A new study has linked direct payments included in Congress’ various COVID-19 relief packages to a sharp decline in so-called “material hardships” for many people across the country.
The study, conducted by researchers Patrick Cooney and H. Luke Shaefer at the University of Michigan, used information from the U.S. Census Bureau’s regularly-published Household Pulse Survey, which the agency says contains the most accurate “data on the social and economic effects of coronavirus on American households.”
Researchers qualified “material hardships” into four specific categories: Insufficient access to food, financial instability, housing hardships and poor mental health.
According to the study, Americans reported a decrease across all categories following each of three direct payments included in coronavirus relief bills.
While checks were limited based on income, millions of Americans received a $1,200 payment from the March 2020 CARES Act, $600 from a subsequent package signed by Donald Trump in late December 2020, and an additional $1,400 from President Joe Biden’s American Rescue Plan, which was signed into law in March.
The findings illustrate a “fairly simple story,” researchers say, which is that throughout the course of the coronavirus pandemic, the “level of hardship faced by U.S. households can be directly linked to the federal government’s response.”
For example, food insecurity fell sharply both after the December package and the American Rescue Plan were passed, with the relief felt most significantly across families with children and those in lower income brackets.
Overall, the percentage of total respondents who said they often or sometimes did not have sufficient access to food for the previous seven days decreased from 13.7% to 10.7% between December 2020 and April 2021, and down again to 8.7% following the passage of the American Rescue Plan.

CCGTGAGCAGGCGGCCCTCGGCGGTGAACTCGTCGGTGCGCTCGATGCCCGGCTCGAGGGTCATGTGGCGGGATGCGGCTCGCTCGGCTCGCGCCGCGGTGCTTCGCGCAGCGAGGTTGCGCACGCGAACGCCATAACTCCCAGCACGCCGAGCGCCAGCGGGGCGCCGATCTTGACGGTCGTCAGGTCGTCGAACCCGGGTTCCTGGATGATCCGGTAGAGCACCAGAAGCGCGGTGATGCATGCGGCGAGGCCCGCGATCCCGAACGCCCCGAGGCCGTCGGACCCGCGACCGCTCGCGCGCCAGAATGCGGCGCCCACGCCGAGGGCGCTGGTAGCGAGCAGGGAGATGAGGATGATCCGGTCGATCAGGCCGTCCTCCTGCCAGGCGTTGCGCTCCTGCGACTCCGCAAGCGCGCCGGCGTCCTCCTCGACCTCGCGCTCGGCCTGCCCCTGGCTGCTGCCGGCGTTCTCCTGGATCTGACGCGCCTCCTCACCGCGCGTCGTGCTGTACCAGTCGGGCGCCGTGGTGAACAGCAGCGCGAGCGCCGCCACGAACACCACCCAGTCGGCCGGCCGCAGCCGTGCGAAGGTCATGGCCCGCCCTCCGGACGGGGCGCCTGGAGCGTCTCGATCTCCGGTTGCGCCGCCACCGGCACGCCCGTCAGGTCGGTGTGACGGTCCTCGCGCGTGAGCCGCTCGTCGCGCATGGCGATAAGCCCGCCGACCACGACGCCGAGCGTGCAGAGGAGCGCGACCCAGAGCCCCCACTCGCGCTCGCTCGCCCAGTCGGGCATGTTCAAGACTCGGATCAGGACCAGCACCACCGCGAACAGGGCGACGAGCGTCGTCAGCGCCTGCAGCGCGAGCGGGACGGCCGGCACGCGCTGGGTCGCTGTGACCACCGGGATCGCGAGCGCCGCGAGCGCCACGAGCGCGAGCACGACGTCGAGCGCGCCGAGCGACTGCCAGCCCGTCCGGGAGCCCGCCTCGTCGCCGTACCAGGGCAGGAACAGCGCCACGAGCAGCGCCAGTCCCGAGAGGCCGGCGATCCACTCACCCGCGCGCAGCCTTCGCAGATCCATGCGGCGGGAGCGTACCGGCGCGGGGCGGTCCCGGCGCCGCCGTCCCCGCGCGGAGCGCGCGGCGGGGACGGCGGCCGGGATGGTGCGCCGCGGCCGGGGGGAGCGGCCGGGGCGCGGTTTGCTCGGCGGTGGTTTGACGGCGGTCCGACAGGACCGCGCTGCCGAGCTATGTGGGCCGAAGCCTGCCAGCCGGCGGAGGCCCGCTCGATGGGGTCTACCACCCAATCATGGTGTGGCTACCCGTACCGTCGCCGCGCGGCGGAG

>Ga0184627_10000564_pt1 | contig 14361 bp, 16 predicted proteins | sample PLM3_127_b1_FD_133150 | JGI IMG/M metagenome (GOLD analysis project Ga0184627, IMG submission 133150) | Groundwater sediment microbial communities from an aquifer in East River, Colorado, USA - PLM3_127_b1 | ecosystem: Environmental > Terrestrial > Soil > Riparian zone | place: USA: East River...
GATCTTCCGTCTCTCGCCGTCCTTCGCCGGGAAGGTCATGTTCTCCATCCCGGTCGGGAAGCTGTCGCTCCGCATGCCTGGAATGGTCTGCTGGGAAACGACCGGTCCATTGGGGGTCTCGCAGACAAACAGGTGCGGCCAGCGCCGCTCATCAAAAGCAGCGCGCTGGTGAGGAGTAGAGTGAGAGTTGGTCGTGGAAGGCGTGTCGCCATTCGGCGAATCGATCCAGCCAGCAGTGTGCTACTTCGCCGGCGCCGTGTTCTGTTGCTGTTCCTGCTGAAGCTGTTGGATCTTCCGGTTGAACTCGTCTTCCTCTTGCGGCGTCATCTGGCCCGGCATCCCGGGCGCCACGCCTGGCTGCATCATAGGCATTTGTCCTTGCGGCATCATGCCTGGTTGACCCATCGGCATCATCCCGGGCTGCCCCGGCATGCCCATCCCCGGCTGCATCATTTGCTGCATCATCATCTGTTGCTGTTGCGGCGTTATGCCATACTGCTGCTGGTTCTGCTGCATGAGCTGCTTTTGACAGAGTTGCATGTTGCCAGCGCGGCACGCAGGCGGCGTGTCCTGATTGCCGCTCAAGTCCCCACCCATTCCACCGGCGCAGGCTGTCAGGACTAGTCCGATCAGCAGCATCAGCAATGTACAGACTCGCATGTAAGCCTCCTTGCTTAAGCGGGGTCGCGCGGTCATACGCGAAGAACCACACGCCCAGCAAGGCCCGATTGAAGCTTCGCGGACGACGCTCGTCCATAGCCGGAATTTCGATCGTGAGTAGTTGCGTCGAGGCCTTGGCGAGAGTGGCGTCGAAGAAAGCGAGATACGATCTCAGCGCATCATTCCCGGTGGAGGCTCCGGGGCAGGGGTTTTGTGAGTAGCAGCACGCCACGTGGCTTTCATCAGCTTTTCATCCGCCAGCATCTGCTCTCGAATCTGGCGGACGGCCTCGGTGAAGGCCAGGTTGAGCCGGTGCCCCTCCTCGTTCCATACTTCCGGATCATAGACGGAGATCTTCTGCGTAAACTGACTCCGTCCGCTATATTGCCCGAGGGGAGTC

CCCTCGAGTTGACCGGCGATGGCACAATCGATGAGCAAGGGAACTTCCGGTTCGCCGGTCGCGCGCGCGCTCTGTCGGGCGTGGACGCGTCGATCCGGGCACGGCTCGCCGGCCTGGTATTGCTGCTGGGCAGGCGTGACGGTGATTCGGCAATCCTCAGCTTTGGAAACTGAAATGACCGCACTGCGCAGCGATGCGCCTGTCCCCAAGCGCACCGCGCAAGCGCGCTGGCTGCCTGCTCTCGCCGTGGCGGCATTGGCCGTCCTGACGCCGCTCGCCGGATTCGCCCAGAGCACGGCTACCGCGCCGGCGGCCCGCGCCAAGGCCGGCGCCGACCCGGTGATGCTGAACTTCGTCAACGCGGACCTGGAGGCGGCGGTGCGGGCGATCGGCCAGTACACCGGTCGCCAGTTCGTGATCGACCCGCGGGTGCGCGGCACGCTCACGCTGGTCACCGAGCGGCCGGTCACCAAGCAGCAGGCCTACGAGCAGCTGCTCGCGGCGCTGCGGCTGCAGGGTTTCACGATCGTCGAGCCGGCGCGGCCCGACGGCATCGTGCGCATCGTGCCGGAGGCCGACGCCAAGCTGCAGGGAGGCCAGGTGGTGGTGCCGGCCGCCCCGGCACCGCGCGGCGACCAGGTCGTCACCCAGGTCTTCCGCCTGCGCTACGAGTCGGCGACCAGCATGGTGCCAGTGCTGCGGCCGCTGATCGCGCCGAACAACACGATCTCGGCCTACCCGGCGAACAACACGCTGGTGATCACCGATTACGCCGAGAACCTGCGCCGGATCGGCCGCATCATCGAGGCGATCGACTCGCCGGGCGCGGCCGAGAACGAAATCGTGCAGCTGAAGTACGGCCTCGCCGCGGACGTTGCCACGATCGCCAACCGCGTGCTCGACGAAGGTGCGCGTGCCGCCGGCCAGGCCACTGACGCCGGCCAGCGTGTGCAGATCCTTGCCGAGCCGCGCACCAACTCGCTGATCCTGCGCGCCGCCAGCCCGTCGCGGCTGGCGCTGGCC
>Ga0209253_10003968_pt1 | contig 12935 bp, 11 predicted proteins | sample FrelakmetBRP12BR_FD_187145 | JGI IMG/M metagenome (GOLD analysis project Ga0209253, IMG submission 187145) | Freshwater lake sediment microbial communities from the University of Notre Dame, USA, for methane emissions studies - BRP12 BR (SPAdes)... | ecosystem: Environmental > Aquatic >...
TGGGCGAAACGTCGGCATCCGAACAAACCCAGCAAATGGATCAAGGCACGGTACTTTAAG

The portion of total respondents who reported a decrease in financial hardships — i.e., those who found it very difficult to pay for household expenses in a given week — similarly decreased after the direct payments.
Those numbers fell from a high of 17.8% in December, down to just 10% as of the beginning of May, which is the most recently-available data.
The state of individuals’ mental health may have been the most dramatically impacted by the direct payments.
When December’s COVID-19 relief package was passed, over 72% of respondents with children reported feeling nervous, anxious, or on edge for several or more days in the past week. That number decreased to 65% between December and the passage of the American Rescue Plan, and down again to 56% in May.
“The lack of support in November and December 2020, combined with a stalled economic recovery and rising COVID-19 infection rates, led to a marked increase in hardship at the end of 2020,” the study’s authors wrote in part. “Strong government support in December 2020 and March 2021, amidst a slow economic recovery, was followed by a dramatic decline in material hardship.”
Cooney and Shaefer believe there are a few reasons why the direct cash payments benefited so many Americans.
For starters, the checks were not limited solely to low-income families, as were many previous social programs; instead, the payments were “as broad-based as any federal income transfer support program ever implemented.” Because of their broad nature, the payments were likely used more widely throughout multiple sectors of the economy.
The flexible nature of the payments also benefited many Americans, per the study. Data shows households largely used the funds to pay for “food, housing, and other household expenses, as well as to pay down debt and get on stable financial footing as the economy rebounds.”